ID DJG_PT3 Article from Mersea Museum

TitleTo School by Train
AbstractBefore September 1921 local children who had gained county scholarships to either of the grammar or secondary schools at Chelmsferd or Maldon had to travel by train from Tollesbury. No local toys had sat for the entrance examinations during the Great War 1914-1918, although local girls had done so, and two other boys and myself were successful in passing the examination in the summer of 1919. We were entered for Maldon Grammar School for the Autumn term commencing mid-September. Medical examinations followed at the Clinic in Wantz Road, and our parents had to purchase at their expense, school cap and badge, tie in school colours of amber and blue, and a school satchel. Parents of girls had additional expense as they had to provide, gym slip, white blouse, black knickers and stockings, and blue felt hat with hat ribbon and school badge, which was in actual fact a replica of the Borough's crest.

It was with some eager excitement that we three boys boarded the "Crab and Winkle" train on the appointed day at 8.25 a.m., to travel to Kelvedon on the first stage of the daily journey for the next three or four years. We found that three very senior girls, a lady school-teacher, also made the daily journey. The girls were school prefects, and one was head girl of Maldon Grammar School. They took charge of us eleven year olds, and instructed us how to obtain our railway season tickets at Kelvedon station, which was situated on the main line level. I still have a season ticket issued at the time which cost the Education Committee £2. 10s. 2d for half-price quarterly travel between Tollesbury and Maldon East Railway Stations ana return each day. En route to Kelvedon the train, consisting of two passenger coaches, with central gangways similar to American Pullmans, and drawn by a G.E.R. Eastern Region Class J69/1 tank steam engine, steam engine, made stops at Tolleshunt D'Arcy, Tolleshunt Knights, Tiptree, Inworth, and Feering stations, arriving at Kelvedon low level about 9 a.m. Here we had to alight, make our way to the main line platform, where we could obtain our season tickets, and wait for the Ipswich to London train, which would convey us for tne next part of the journey to Witham Station. Each day whilst waiting for our train to Maldon East, we would see the London to Hook-of-Holland Express draw in on the opposite side of the platform, to take on additional passengers and replenish the huge engine with water. This train was usually packed with passengers, as the war had just ceased, and in 1919 there were no air flights at all to the continent. However it would appear that efforts were being made to recruit men for the arned forces, posters on the railway platforms urged men to "Join the Army and See the World". Sadly one macabre joker had printed on one such poster in thick black crayon "Join the R.I.C. and see the next" a very sad reminder that the troubles in Ireland existed in that day. Our train to Maldon East Station made stops at Wickham Bishops and Langford where we were joined by other pupils, and usually arrived at its destination just after 10 a.m. The long walk then followed, up the Market Hill and through the White Horse Yard down to the school which is now known as Plume School.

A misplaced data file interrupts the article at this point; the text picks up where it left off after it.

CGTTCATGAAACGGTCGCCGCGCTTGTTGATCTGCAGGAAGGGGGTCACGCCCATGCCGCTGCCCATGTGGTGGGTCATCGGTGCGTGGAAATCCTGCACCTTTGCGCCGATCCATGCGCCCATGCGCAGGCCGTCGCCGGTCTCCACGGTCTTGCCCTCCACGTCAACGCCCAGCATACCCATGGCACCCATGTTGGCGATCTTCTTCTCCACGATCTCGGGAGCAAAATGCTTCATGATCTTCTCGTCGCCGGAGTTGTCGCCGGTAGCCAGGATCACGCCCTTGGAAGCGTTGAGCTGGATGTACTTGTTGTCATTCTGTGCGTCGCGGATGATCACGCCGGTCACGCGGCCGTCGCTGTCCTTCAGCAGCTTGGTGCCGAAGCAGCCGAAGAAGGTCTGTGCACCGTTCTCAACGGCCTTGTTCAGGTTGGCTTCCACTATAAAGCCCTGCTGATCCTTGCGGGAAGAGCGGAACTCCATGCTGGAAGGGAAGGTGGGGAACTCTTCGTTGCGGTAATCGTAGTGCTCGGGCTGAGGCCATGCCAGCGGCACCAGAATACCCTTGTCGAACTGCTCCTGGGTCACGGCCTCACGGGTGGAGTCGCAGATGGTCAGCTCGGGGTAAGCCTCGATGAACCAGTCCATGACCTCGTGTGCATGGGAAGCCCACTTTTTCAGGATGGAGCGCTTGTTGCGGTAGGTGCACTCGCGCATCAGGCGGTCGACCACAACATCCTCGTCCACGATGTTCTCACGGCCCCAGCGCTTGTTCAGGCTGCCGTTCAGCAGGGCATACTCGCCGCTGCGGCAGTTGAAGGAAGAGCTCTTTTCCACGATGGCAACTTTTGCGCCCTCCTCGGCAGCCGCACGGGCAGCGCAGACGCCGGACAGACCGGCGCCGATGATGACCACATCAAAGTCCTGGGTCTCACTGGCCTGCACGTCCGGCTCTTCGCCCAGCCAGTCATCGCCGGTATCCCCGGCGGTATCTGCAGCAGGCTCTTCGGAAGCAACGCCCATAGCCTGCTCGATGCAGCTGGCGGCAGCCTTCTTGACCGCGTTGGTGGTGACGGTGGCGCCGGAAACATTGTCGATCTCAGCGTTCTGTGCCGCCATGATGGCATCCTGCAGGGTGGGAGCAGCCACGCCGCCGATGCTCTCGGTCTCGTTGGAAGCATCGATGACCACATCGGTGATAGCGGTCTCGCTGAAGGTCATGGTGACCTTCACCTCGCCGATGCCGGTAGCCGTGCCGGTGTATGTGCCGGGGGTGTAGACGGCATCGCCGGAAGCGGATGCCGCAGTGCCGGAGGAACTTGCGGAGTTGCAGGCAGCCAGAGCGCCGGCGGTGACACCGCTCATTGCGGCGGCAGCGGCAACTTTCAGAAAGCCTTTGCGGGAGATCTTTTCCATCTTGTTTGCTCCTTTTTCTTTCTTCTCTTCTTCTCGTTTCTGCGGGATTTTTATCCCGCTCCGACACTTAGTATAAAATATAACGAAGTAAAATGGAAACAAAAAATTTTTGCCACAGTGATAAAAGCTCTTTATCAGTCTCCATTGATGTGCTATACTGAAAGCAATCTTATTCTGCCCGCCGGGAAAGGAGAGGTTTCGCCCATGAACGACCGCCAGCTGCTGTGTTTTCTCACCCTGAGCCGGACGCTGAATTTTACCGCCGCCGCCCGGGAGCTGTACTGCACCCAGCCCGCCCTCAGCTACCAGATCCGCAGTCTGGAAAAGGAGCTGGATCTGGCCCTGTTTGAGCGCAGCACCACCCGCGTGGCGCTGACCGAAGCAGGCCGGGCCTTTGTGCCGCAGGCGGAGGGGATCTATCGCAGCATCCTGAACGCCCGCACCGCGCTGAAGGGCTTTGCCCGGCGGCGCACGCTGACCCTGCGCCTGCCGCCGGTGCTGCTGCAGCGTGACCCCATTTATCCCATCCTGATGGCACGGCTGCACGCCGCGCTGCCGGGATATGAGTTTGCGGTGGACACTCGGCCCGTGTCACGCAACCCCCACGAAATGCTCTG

On arrival we were directed to wait outside the Headmaster's study. Eventually we were ushered in, and an interview then followed. I felt that I did not impress the Headmaster, and I later learned that he preferred fee paying pupils to free scholarship ones. Fortunately we three new boys were placed in the same class Form IIIb, where we found a mixed class of 27 girls and boys in our age group. We were each allotted single desks in which we were instructed to place our satchels. Issue of text books and exercise books were issued at each class.

Our entrance into class had disrupted the attention of the class, and for the next two years this occurred daily, consequently it was with some trepidation that we as quietly could be took our places. Our late arrival each day, and early departure at 3.30 p.m., meant that we missed some very important schooling.